Freshwater jar in the shape of a bucket with Mishima inlay

Historical period(s)
Edo period, 19th century
Stoneware with white slip inlay under celadon glaze; lacquered wooden lid
Kyoto ware
H x W x D: 16.6 x 14.3 x 14.3 cm (6 9/16 x 5 5/8 x 5 5/8 in)
Japan, Kyoto prefecture, Kyoto
Credit Line
Gift of Charles Lang Freer
Freer Gallery of Art
Accession Number
On View Location
Currently not on view
Ceramic, Vessel

Tea ceremony water jar (mizusashi)

chrysanthemum, crane, Edo period (1615 - 1868), Japan, Kyoto ware, stoneware, water, white slip, Yatsushiro ware

To 1899
Yamanaka & Company, New York to 1899 [1]

From 1899 to 1919
Charles Lang Freer (1854-1919), purchased from Yamanaka & Company in 1899 [2]

From 1920
Freer Gallery of Art, gift of Charles Lang Freer in 1920 [3]


[1] Undated folder sheet note. See Original Pottery List, L. 84, Freer Gallery of Art and Arthur M. Sackler Gallery Archives.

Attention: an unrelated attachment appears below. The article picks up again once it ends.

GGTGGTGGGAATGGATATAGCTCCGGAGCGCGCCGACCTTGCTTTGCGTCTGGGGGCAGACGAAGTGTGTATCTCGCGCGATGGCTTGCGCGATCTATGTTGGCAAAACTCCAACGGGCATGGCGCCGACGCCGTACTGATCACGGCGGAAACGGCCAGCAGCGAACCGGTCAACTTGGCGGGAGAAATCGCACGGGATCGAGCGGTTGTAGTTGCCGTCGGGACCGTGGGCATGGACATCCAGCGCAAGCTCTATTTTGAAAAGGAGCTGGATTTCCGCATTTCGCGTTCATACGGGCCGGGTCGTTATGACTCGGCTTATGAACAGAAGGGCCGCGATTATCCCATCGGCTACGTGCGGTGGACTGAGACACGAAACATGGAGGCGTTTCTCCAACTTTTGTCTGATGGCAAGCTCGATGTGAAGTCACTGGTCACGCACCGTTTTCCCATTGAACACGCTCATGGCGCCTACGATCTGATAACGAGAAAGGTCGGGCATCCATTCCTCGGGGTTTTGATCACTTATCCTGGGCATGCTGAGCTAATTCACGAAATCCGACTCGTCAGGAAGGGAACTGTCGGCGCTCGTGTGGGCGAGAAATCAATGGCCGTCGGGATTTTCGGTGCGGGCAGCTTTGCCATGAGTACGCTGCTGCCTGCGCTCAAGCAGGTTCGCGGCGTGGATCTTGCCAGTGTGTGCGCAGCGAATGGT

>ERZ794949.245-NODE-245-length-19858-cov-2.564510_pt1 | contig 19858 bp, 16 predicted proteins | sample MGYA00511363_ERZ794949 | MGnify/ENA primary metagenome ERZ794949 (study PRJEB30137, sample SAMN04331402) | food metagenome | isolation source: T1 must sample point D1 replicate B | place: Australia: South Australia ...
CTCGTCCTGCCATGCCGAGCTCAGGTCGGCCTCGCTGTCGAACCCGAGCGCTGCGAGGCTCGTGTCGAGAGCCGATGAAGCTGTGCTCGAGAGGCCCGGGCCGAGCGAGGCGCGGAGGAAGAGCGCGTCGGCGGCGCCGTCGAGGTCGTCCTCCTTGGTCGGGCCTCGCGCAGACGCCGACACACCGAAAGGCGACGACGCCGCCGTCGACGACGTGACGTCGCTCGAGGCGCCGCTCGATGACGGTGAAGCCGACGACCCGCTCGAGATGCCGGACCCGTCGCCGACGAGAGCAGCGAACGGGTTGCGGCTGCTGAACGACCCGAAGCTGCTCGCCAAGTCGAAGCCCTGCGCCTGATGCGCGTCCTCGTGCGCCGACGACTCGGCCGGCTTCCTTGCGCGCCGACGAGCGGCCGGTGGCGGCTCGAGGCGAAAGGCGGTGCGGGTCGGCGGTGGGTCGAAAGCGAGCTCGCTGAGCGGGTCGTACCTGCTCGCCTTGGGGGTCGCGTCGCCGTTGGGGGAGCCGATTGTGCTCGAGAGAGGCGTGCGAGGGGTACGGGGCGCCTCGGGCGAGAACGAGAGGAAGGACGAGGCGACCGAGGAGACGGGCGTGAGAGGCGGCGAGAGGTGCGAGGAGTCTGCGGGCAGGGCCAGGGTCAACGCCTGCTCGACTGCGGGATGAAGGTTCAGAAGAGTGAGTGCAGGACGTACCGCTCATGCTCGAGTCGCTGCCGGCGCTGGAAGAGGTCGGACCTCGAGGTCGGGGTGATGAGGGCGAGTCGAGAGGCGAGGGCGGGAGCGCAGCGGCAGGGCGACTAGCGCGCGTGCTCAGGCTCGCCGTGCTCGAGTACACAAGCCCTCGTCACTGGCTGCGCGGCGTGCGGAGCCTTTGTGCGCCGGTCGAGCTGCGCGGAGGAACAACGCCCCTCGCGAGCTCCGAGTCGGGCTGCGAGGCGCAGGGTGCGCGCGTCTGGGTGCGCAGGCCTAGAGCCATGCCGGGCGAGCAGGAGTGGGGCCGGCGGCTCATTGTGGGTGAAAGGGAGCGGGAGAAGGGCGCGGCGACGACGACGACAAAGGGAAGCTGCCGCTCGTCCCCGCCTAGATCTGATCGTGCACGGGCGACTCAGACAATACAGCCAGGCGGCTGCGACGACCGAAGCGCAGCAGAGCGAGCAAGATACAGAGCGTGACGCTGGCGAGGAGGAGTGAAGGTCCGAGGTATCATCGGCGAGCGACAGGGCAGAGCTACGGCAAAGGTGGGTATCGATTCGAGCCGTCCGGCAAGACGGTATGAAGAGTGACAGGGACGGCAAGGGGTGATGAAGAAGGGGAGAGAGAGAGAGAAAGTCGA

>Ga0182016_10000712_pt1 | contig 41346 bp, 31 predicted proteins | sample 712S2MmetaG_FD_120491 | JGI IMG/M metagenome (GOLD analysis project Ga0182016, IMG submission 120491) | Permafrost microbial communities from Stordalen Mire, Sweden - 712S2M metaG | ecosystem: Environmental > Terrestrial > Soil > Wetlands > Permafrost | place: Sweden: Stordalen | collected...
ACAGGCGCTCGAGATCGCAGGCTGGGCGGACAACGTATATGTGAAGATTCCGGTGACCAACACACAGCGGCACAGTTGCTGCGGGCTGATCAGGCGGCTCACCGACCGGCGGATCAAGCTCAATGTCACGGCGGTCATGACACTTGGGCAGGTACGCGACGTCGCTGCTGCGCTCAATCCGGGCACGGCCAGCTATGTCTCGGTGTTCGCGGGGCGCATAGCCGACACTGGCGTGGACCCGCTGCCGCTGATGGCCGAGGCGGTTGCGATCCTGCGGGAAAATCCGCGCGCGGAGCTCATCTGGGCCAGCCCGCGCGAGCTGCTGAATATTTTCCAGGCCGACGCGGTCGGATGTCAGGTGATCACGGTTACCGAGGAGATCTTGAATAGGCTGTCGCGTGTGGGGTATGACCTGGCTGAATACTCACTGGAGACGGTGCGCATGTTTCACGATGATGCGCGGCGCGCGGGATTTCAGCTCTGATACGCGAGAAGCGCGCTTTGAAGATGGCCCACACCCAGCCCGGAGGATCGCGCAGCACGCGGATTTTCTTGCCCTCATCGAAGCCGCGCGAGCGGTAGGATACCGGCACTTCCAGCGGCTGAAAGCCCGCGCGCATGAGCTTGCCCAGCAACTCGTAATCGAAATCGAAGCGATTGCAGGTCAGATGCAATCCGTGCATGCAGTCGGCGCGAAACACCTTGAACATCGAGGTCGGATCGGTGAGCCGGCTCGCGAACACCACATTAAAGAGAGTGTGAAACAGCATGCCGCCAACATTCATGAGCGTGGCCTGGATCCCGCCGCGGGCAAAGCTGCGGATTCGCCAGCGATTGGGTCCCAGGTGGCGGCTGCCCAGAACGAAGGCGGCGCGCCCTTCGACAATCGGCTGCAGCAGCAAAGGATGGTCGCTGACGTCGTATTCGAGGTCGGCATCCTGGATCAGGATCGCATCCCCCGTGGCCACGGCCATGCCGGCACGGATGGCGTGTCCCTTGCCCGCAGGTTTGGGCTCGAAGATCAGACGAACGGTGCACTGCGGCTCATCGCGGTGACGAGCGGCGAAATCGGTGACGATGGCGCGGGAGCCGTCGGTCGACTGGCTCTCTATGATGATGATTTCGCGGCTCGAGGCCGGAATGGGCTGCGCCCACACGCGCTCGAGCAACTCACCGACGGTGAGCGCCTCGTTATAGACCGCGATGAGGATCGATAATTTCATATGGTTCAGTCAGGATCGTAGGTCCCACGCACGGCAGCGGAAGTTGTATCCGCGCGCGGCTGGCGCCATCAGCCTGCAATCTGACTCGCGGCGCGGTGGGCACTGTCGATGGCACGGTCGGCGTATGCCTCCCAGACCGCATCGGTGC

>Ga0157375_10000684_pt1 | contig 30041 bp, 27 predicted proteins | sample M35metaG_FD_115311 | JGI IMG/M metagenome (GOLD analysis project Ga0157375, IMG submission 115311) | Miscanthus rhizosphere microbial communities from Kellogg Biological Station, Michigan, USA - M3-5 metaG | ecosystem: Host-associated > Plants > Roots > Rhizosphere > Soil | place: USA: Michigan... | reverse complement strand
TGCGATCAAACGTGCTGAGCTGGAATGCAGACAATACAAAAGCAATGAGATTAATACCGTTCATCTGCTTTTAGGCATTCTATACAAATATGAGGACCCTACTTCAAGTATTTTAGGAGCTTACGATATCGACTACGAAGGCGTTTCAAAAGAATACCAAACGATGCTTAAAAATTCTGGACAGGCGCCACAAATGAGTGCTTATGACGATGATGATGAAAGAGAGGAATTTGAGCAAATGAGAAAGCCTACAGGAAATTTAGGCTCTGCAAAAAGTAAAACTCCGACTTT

[2] See note 1.

[3] The original deed of Charles Lang Freer's gift was signed in 1906. The collection was received in 1920 upon the completion of the Freer Gallery.

Previous Owner(s)

Charles Lang Freer 1854-1919
Yamanaka and Co. (C.L. Freer source) 1917 - 1965


The densely impressed stamps, well filled with slip, show freshly under a cool celadon glaze on this water-jar that would be pleasant for summer use.  The stamps are related to Korean models, but they are applied playfully--no two sides of the jar are exactly alike in design.  The rustic motif is completed by the shape of the jar, made to resemble a square wooden bucket with rope handles.

Published References
  • Warren E. Cox. The Book of Pottery and Porcelain. 2 vols., New York. vol. 1: p. 241, pl. 74.
  • Louise Allison Cort. Korean Influences in Japanese Ceramics. vol. 15, no. 5 Hong Kong, May 1984. p. 23.
Collection Area(s)
Japanese Art
Web Resources
Google Cultural Institute
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